THE African National Congress (ANC) in Parliament says it will push for specific legislation to be enacted that will criminalise any act that perpetuates racism or glorifies apartheid.

"The current legislative provisions are not sufficient to punish and dissuade racists. As the majority party in Parliament, we will soon investigate creating a specific law or amending the existing legislation to ensure that acts of racism and promotion of apartheid are criminalised and punishable by imprisonment. We will persuade and work with relevant stakeholders to ensure that Parliament enacts such law," the office of the ANC chief whip said in a statement on Tuesday.

Other countries have enacted legislation that criminalises racism. In the UK, "incitement to racial hatred" is an arrestable offence. The Criminal Justice and Public Order Act 1994 made publication of material that incited racial hatred an offence that was punishable by imprisonment.

Penny Sparrow, a former Jawitz Properties employee, likened black people to monkeys on her Facebook page at the weekend. In another race row on Monday, Standard Bank said it was suspending economist Chris Hart over comments he made on Twitter. Mr Hart, who has apologised, tweeted: "More than 25 years after apartheid ended, the victims are increasing along with a sense of entitlement and hatred towards minorities."

Standard Bank said his comments had racial undertones and were incorrect.

The office of the ANC chief whip said on Tuesday that it was clear from these incidences that "there are still elements who are resisting efforts for racial unity and are working tirelessly to widen the racial rifts and tensions created by apartheid oppression more than 21 years since the advent of our democratic dispensation founded on the noble principles of forgiveness, reconciliation and healing in the interest of a united, nonracial, nonsexist and prosperous SA".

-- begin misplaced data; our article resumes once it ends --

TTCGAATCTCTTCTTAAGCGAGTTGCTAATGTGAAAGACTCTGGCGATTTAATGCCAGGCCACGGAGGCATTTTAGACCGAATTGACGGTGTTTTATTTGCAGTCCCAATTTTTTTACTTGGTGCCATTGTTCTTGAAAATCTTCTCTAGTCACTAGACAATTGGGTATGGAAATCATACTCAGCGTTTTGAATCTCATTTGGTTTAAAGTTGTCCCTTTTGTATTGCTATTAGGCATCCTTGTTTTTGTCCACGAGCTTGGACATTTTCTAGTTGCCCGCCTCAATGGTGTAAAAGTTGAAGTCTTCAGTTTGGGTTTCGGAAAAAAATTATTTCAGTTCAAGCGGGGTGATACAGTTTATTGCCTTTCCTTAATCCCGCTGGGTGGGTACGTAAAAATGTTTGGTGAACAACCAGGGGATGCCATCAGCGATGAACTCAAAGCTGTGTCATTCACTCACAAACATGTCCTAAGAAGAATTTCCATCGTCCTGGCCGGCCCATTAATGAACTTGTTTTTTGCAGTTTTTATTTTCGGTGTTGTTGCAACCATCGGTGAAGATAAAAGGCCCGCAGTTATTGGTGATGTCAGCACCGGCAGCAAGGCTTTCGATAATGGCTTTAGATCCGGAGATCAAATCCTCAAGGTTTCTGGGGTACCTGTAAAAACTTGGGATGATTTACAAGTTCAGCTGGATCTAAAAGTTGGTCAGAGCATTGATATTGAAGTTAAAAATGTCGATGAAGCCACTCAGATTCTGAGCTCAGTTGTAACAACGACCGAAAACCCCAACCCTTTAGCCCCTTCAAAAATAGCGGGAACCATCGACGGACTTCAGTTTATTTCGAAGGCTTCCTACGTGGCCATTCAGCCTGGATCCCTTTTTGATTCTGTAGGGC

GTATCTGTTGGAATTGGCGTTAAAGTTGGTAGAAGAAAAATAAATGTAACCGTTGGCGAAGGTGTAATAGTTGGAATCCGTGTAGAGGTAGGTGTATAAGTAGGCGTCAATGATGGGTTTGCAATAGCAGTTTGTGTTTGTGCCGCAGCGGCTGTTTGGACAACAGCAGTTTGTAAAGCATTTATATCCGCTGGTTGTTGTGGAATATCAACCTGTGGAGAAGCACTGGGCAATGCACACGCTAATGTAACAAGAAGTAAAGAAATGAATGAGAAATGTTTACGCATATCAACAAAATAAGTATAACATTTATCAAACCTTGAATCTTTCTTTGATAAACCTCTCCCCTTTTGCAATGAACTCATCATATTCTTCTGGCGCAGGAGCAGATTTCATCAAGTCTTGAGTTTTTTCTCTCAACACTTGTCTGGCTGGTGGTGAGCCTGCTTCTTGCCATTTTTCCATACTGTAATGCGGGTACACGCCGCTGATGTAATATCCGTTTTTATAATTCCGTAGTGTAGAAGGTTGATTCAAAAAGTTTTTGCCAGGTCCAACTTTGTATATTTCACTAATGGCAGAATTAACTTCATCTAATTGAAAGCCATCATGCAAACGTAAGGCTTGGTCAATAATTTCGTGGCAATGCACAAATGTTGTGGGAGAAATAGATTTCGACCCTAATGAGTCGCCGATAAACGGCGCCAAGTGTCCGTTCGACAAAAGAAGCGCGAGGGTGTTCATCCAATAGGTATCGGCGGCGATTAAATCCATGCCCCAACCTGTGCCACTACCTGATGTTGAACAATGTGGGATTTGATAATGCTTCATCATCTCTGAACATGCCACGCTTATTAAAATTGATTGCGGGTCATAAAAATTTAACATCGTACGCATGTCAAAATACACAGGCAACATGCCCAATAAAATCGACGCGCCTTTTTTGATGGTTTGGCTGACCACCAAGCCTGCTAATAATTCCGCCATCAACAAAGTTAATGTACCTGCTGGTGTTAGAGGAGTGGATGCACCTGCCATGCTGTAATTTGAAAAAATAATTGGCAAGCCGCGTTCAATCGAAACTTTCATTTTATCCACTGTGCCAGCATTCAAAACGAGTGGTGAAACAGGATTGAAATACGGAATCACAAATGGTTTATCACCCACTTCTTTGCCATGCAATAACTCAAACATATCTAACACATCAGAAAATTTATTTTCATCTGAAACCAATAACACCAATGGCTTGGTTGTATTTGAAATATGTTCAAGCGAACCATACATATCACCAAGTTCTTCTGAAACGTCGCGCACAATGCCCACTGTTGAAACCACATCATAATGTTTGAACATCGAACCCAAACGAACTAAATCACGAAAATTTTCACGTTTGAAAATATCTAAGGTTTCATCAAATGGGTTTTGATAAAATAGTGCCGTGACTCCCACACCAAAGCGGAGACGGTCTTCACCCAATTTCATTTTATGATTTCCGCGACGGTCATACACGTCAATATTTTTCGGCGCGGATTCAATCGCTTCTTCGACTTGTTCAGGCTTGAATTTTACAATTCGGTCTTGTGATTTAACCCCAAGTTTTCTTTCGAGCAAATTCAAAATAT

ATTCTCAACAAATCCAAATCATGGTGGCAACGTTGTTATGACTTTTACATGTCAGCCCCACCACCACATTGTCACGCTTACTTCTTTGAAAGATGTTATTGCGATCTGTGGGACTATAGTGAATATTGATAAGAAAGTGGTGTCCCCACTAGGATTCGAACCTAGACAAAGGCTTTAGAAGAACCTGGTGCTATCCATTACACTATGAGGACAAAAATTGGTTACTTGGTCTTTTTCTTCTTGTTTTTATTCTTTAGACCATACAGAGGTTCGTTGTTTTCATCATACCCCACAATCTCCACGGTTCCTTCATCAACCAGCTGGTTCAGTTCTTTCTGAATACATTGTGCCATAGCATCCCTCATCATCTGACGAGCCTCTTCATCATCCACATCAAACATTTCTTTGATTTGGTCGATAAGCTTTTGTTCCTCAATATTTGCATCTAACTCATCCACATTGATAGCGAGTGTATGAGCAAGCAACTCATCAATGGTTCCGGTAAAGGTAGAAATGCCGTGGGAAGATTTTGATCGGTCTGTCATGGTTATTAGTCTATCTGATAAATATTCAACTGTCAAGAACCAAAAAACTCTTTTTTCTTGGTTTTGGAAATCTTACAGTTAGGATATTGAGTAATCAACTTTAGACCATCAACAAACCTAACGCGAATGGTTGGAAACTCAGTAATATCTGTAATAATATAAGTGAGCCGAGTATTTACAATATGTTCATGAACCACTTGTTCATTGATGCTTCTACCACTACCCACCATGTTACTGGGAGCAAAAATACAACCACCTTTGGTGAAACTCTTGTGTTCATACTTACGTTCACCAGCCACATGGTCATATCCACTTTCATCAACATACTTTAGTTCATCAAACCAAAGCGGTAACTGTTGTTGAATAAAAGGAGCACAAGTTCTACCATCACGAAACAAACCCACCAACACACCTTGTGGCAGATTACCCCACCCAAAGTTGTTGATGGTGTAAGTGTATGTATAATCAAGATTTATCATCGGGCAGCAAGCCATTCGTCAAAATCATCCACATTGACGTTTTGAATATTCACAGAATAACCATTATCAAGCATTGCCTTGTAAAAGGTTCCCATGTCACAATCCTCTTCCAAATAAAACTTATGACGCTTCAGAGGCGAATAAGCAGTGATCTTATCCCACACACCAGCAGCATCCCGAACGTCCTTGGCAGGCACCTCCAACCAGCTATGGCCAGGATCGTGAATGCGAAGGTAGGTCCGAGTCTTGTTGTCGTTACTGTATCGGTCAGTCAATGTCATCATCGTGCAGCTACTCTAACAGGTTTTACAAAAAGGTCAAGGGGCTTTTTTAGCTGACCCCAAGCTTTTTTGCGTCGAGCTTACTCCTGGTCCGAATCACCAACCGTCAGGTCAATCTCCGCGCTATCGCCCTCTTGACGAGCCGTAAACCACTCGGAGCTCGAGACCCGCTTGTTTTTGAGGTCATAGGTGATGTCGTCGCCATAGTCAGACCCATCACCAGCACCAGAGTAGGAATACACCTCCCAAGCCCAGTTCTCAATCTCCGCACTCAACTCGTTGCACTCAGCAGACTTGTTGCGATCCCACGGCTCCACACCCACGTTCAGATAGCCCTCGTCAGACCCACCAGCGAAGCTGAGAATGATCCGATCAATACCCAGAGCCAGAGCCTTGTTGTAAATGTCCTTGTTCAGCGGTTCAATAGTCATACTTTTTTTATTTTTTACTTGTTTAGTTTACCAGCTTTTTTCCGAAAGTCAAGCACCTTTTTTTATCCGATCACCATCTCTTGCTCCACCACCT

"We can no longer as a nation tolerate such dehumanising violations, where (the) black majority are treated as subhumans and are referred to as monkeys, baboons and other derogatory racist epithets in the land of their birth.

"In the context of our painful past, racial bigotry and apartheid must be considered serious human rights violations that must be punishable by imprisonment," the ANC’s statement read.

"Elsewhere, glorification of Nazism and denial of the Holocaust are crimes and perpetrators are tried and sentenced to prison terms. Apartheid was declared by the United Nations a crime against humanity. It caused untold suffering and injustice to millions of black people, including murder, torture, destruction of families, harassment and kidnappings. Any person who glorifies such a system essentially promotes and celebrates acts of criminality committed against black people," the ANC chief whip’s office said in the statement.

The FW de Klerk Foundation on Tuesday called on Ms Sparrow "to make an unqualified apology for her remarks and to acquaint herself with the values on which our new society has been established".

"The trouble with Ms Sparrow’s remarks is that they reinforce black stereotypes of whites as insensitive and supercilious racists. These stereotypes are also unfair and further erode relationships between our communities‚" the foundation said.

It said the damage caused by Ms Sparrow "has been compounded by her subsequent attempts to explain herself".

"Our Constitution calls on us to heal the divisions of the past and to establish a society based on democratic values‚ social justice and fundamental rights. Nonracialism is one of the foundational values on which our new society has been created. Human dignity is another," the foundation noted.